Google’s new advertising program tracks offline shoppers, violates privacy

Privacy watchdog Electronic Privacy Information Center (EPIC) filed a formal complaint against Google before the Federal Trade Commission (FTC) Monday, alleging that Google’s new advertising program violates consumers' privacy. The complaint documents how Google’s new Store Sales Measurement (SSM) technique, which links offline purchases with online activity, poses grave privacy risks and is likely illegal.

SSM is Google’s new consumer profiling technique, and correlates offline purchases using credit and debit cards with online activity such as location searches. The technique, announced May 23, marks a qualitative increase in Google’s efforts to obtain and monetize information about its users.

Under SSM, Google takes information from undisclosed data brokerage firms and credit card companies and aggregates and anonymizes it using a proprietary algorithm. This data—which can include customers’ names, purchase location, purchase time and the amount of money spent—is then correlated to the information on Internet usage that Google has been accumulating and analyzing for years.

Through its search engine and other services, including YouTube, Gmail and Google Maps, Google can assess where its users are going, with whom they are communicating and what types of videos they are watching. This data, combined with information on how users interact with ads (for example, if they click on an ad preceding a YouTube video), provides a disturbingly thorough picture of users’ lives.

This type of data can reveal medical conditions, religious beliefs, political affiliations and personal relationships. Google’s intimate relationship with the US intelligence apparatus is particularly troublesome in this context.

Google claims that the two data sets—Google’s data on its users’ Internet activity and its partner companies’ data on credit card transactions—are handled separately via “double-blind” encryption. According to the Washington Post: “The [non-Google] companies know only that a certain number of matches have been made. In addition, Google does not know what products people bought.”

By analyzing this vast trove of data, advertisers can get a much fuller picture of the success of their ads at every step. Previously, advertisers were only able to see if a customer clicking on an ad led to a sale, which often leaves out intermediate steps, including searches and ads they did not click on. Understanding the role each marketing step plays in getting a customer to buy something is considered the “Holy Grail of marketing,” according to Forbes contributor Robert Hof.

Google’s SSM program vacuums up a disturbing amount of information, including, by Google’s own estimate, “approximately 70% of credit and debit card transactions in the United States,” either directly from the credit card companies themselves or through third-party companies.

In the EPIC filing notes, “Google ‘would not say’ whether customers have consented to the use of their data to tie purchases to advertising and other actions.” Google claims it has “the rights necessary” to use the data. Google also refused to reveal the algorithm that supposedly anonymizes the purchase information, citing a pending patent application.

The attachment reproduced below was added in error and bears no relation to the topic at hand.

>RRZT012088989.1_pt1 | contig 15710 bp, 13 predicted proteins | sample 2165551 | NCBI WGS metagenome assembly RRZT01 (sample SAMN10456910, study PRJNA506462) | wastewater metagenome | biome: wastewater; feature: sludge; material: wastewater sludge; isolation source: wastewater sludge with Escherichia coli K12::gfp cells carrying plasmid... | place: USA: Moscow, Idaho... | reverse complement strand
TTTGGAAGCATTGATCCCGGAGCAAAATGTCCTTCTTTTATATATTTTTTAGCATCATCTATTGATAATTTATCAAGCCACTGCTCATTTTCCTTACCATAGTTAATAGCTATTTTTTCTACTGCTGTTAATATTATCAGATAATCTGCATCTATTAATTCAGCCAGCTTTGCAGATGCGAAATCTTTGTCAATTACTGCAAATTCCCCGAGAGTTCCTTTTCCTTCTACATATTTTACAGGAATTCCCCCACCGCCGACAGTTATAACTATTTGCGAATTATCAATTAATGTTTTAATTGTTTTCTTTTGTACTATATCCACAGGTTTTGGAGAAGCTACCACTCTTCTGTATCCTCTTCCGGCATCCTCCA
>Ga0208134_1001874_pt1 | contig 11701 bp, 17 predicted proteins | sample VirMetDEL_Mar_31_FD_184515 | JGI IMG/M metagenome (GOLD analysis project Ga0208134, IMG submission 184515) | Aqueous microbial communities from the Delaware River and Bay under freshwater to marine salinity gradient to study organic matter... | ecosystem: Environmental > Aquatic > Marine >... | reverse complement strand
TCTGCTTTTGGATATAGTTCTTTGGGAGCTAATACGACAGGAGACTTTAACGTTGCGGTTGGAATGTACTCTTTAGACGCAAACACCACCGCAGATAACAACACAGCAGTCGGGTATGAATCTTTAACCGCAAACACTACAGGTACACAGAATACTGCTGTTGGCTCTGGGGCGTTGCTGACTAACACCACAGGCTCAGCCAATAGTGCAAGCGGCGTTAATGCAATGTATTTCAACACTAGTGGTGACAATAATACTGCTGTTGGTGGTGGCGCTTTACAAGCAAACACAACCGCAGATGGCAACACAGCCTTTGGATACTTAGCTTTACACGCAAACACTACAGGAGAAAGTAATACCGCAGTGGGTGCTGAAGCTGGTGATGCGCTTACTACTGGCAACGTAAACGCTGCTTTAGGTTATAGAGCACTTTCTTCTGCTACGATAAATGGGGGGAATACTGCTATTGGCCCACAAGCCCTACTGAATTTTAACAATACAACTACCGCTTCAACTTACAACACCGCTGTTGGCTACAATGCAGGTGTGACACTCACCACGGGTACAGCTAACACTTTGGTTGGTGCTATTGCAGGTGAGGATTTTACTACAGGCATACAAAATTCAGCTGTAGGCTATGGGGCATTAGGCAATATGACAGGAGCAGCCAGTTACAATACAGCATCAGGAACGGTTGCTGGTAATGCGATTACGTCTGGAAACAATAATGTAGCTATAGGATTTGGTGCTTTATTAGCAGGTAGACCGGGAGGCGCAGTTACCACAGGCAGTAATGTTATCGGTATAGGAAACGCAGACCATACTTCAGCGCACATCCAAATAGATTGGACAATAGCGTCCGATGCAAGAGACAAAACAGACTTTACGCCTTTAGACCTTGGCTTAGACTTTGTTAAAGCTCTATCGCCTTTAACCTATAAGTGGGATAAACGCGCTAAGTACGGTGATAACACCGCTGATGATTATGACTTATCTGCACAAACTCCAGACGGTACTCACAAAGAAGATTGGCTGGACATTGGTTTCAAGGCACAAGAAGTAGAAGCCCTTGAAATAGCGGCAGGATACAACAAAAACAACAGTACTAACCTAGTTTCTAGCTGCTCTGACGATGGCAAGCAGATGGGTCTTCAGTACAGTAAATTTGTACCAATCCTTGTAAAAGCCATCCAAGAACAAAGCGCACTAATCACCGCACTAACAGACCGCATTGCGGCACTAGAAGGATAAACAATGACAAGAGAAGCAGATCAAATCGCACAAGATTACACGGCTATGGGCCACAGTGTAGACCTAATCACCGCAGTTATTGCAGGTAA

However, what little is known about the algorithm—that it is based on the algorithm CryptDB—raises privacy concerns, because CryptDB has been compromised in the past. One of EPIC’s requests of the FTC is that it “mandate algorithmic transparency,” which would allow independent researchers to verify that the algorithm is secure.

Even if the information is kept securely, it is nearly impossible to opt out of having this information accumulated and analyzed. Because Google does not reveal which credit card companies it has partnered with, consumers cannot choose to use one card over another for personal privacy reasons.

Several pages of EPIC’s FTC filing are dedicated to the labyrinthine nature of Google’s privacy settings and how it is difficult for any but the most technologically savvy users to find out how to opt out of having their information used for advertising purposes. Opting out of in-store purchase tracking requires Google users to opt out of location tracking, which EPIC says would not be surmised by “a reasonable consumer.”

Google’s highly invasive tracking of its users’ every move and the near-impossibility of opting out combines the Orwellian with the Kafkaesque.

EPIC has previously brought Google-related privacy complaints before the FTC, including a 2010 filing that alleged that Google used deceptive practices to populate Google Buzz, Google’s short-lived social network, with Gmail users. The FTC agreed with EPIC and settled with Google in 2011.

The 2011 settlement included a consent order mandating that Google create a program to “address privacy risks.” The FTC found that Google promptly violated this order and fined Google $22.5 million in 2012 for misrepresenting its practices to users of Apple’s Safari browser.

EPIC’s filing against Google regarding SSM alleges that Google is engaged in multiple unfair trade practices and deceptive acts in violation of federal law, and that the FTC therefore has regulatory authority to impose fines. In the filing, EPIC requests that the FTC investigate Google and enjoin Google from implementing the program as it currently stands, including with its opaque algorithm and opt-out process.

Google’s invasive SSM technique was released on the heels of the implementation of a new censorship algorithm in April. This secret algorithm, justified in the name of a bogus effort to counteract the dissemination of “fake news” on the internet, is suppressing left-wing, anti-war and progressive websites in Google’s search results. The World Socialist Web Site in particular is being targeted by Google’s new algorithm.